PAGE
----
Bullard: Bullard Fire Department 215 S Houston St

Chapel Hill: Chapel Hill Fire Department 13801 County Road 220

 Dixie: Dixie Fire Department 584 County Road 1143

 Flint/Gresham: Flint-Gresham Fire Department 18823 FM 2493

 Jackson Heights: Jackson Heights Fire Department 2874 County Road 24  L

Lindale: Lindale Fire Department 208 E Hubbard St

Lindale Community Library, 200 E. Hubbard 903-882-1900. Capacity 200-300 

         Air conditioned and open to the public during posted hours

         Tuesday through Thursday 10am-6pm,

         Friday through Saturday 10:00am-4:00pm. Closed Sunday & Monday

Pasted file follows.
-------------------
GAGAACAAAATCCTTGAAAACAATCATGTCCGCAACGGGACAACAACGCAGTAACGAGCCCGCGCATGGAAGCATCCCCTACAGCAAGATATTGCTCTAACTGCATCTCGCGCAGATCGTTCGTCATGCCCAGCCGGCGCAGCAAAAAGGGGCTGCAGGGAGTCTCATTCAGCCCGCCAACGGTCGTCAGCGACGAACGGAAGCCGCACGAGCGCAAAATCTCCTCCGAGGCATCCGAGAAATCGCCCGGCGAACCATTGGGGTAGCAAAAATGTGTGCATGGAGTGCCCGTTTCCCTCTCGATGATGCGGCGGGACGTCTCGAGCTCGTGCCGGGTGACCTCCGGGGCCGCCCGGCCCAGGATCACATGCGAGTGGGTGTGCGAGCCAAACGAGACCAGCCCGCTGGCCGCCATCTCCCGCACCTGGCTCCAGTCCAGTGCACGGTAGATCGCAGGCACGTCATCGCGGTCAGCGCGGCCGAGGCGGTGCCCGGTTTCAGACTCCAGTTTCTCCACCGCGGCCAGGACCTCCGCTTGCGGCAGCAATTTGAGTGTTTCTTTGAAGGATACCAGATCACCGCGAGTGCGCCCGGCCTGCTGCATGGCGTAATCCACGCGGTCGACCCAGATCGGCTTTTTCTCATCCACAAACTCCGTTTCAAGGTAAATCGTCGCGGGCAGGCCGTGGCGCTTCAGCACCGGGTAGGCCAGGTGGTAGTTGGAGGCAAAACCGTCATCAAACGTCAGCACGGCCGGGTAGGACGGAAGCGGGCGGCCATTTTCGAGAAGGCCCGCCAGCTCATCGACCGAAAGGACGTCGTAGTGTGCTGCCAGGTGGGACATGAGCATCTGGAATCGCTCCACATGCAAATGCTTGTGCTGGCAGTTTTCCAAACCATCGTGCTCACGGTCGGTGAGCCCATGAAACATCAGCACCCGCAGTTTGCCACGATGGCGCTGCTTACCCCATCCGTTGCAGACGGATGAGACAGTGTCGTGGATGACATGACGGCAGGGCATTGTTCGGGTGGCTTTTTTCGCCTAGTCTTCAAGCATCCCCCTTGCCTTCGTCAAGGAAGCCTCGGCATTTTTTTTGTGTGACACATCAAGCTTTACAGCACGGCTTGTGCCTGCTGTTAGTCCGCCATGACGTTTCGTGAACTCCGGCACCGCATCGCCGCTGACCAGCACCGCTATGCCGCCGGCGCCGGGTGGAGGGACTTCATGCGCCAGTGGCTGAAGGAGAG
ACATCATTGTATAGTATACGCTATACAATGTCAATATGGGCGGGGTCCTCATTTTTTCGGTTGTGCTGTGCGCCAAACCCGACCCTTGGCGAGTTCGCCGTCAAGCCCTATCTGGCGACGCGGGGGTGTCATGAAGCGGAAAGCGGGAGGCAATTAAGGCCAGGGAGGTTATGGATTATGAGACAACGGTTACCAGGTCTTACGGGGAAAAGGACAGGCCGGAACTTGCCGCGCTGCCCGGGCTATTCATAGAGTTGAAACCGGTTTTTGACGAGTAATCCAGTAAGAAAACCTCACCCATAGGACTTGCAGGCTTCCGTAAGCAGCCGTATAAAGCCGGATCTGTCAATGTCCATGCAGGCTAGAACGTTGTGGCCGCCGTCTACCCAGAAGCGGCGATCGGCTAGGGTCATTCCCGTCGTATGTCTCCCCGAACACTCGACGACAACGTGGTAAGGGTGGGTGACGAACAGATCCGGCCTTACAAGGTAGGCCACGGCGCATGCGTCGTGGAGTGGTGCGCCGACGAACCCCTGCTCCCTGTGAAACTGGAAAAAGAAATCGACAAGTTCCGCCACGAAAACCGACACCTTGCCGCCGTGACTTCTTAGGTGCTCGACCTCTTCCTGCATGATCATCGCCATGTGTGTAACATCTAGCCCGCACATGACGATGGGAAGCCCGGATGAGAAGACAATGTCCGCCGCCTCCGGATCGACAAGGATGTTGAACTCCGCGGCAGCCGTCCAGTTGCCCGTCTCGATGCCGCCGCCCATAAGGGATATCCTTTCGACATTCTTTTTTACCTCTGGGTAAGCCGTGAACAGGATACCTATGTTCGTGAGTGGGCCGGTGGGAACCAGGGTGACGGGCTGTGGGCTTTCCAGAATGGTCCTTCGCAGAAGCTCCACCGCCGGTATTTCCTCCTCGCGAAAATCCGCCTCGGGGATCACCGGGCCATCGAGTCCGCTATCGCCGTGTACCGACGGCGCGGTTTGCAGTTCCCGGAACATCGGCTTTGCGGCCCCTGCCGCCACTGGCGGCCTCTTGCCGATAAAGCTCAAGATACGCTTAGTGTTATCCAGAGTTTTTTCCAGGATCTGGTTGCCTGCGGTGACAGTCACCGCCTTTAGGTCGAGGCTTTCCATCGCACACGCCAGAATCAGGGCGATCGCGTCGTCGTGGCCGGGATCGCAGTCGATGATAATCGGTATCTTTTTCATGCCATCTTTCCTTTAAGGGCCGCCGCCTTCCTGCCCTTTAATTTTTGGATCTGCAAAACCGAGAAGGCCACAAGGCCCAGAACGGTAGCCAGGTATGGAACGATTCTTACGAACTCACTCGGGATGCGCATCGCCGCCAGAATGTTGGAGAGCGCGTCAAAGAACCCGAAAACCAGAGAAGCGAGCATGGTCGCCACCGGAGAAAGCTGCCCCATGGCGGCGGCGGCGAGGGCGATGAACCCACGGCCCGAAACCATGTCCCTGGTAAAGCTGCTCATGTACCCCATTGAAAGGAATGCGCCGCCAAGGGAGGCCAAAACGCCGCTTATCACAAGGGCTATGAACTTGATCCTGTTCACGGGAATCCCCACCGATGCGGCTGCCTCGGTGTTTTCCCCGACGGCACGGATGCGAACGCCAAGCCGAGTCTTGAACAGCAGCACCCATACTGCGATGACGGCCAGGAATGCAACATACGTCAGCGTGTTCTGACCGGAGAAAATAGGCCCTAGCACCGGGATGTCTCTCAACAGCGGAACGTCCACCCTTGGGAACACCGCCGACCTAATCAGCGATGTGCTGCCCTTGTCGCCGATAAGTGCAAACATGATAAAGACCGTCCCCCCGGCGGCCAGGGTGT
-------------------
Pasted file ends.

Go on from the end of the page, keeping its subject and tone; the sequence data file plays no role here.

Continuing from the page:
Noonday: Noonday Fire Department 16619 Highway 155S

Overton: Overton Fire Department 201 E Main St 

         Overton McMillan Memorial Library, 302 E. South St, 

         903-834-6318, Monday, Tuesday, Wednesday, Friday 8am-5pm, 

         Thursday 10am-7pm, Friday 8am-5pm, closed Saturday & Sunday

Red Springs: Red Springs Fire Department 2381 FM 16E 

Troup: Troup Fire Department 301 W Duval St

Whitehouse: Whitehouse Fire Department 303 E Main St 

                Whitehouse Community Library - 107 Bascom Road 903-839 2949                           Whitehouse Community YMCA - 301 Terry St. 903-839 9622  

 Winona: Winona Fire Department 1111 Dallas St


Transportation for at-risk individuals enroute to heated shelters or daytime locations might be available through the following agencies. Please contact the individual agency for availability. 

Family, Friends, Neighbors

Tyler Transit

Hospital courtesy vans

Cab companies